If we are aware of Fitch at all today, it is most likely because of his work as a preservationist. He joined the faculty of Columbia University’s architecture program in 1954 and a decade later helped found its graduate preservation program. Fitch’s passion for preservation can be seen as a part of his overall worldview of architecture’s relationship with the environment. Before Fitch, the preservation movement focused mostly on architectural landmarks. But Fitch saw entire neighborhoods and urban precincts as worthy of preservation.
From a short item in the AIA’s weekly newsbrief, ‘The Legacy of [James] Fitch’.
I’ve been looking in, lately, on the sharp young Notre Dame traditionalists at Shrine of the Holy Whapping, mostly to follow Matthew Alderman, a graduate of ND’s school of architecture sometime in the last few years. He writes also for New Liturgical Movement, where his article ‘The Dangers of Architectural Positivism’ appeared a few days ago. The article includes a link to R. R. Reno’s First Things piece of the previous week, ‘The Sledgehammer of Modernism’ — a review, sort of, of a new bio of His Not-Much-Missed Eminence Le Corbusier, Destroyer of Worlds.
I like reading both Reno and Alderman, generally, but I don’t like fist-wavers like these articles, generated it seems to me for little more than a bit of public venting, among sympathizers, over Modernism. It irks me especially that old owl-rimmed Corbusier must be singled out, and his most apparent defects of character linked without nuance to the manifold defects of his vision as an architect & urbanist. Modernism in Reno’s & Alderman’s brief accounts, here, is entirely about tearing down, stripping bare; and Corbusier here, in particular, is not just in error, with his crude postulates about an emerging ‘scientific’ way of intercourse between the design arts and the economics of industrial society — no, he is willfully destructive, cruel, a cold-blooded would-be architectural totalitarian.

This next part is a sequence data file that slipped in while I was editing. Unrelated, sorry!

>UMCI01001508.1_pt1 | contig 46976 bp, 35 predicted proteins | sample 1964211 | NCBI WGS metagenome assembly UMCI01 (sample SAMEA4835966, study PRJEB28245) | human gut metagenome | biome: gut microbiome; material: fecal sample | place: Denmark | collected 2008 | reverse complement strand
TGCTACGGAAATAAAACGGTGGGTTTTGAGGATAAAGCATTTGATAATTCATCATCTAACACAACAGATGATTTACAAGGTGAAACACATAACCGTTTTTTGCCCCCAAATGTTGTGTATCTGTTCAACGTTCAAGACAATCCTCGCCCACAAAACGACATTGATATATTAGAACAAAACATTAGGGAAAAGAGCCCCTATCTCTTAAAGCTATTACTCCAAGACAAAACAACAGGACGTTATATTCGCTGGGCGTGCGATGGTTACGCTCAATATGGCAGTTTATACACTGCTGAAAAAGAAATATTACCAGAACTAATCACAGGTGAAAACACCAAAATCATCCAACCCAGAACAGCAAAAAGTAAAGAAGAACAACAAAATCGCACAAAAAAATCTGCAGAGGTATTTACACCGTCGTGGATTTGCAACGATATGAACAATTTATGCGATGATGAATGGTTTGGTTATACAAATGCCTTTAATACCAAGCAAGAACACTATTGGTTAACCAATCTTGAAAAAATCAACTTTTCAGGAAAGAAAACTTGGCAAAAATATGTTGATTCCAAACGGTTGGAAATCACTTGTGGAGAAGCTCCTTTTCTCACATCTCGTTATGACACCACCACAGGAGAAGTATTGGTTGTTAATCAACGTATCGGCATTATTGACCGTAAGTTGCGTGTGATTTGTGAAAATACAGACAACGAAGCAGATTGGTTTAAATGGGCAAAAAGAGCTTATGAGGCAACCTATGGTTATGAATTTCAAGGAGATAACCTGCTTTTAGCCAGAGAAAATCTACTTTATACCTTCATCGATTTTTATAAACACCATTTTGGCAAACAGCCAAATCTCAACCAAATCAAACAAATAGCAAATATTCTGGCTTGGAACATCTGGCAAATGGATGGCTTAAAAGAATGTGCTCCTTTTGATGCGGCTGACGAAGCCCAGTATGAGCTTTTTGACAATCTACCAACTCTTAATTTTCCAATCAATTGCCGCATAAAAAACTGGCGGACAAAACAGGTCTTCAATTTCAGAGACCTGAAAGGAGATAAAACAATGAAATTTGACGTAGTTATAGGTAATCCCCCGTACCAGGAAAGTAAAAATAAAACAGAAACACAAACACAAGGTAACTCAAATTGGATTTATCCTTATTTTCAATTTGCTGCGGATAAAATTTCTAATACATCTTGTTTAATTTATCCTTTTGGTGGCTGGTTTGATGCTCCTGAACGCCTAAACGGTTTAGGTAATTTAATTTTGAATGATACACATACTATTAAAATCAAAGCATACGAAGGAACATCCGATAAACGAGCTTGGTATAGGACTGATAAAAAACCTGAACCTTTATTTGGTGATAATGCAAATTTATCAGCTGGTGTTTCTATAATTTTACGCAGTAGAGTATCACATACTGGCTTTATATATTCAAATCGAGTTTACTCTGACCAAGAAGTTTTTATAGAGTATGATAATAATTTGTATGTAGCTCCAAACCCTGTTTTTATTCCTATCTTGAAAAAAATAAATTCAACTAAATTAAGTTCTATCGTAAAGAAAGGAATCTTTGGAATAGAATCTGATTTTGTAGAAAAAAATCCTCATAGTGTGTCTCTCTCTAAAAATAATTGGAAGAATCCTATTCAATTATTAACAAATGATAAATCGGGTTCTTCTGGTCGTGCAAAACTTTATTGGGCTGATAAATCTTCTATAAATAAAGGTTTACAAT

I want to poke at this some, perhaps over a few posts. Not because I have any special expertise to bring to bear, but because the subject deserves thought, and this is a good place for that.
Most jarring for me is the rapid turn in these articles to compress Corbusier and his historical moment into some pithy ideological thing, naked & individual. Neither Reno nor Alderman is a fool about development & complexity & personality in history, of course. Far from it. But in the telling here, each seems uninterested in more than the conclusion, the moral of the story. So in Reno’s piece, after a few sentences to establish what we’re talking about, we go not into any sort of look at relationships between ideas and events of the kind out of which something that comes to be called Modernism may have grown, nor into any sort of look at this talented Swiss kid Jeanneret (groomed for a career in watch-case decoration but with a late-blossoming capacity for larger problems) and his apprehension of or attitude toward ideas & events of the world that he was swimming in. We go instead, with Reno, right to the heart of conflict: ‘Modernism in art and literature is best understood as a drive to bring everything into the open.’ And at the heart of conflict we stay, to be exposed to a smattering of those elements of his expressions of opinion and his work useful, for Reno, as examples of Corbusier’s peculiar position in it.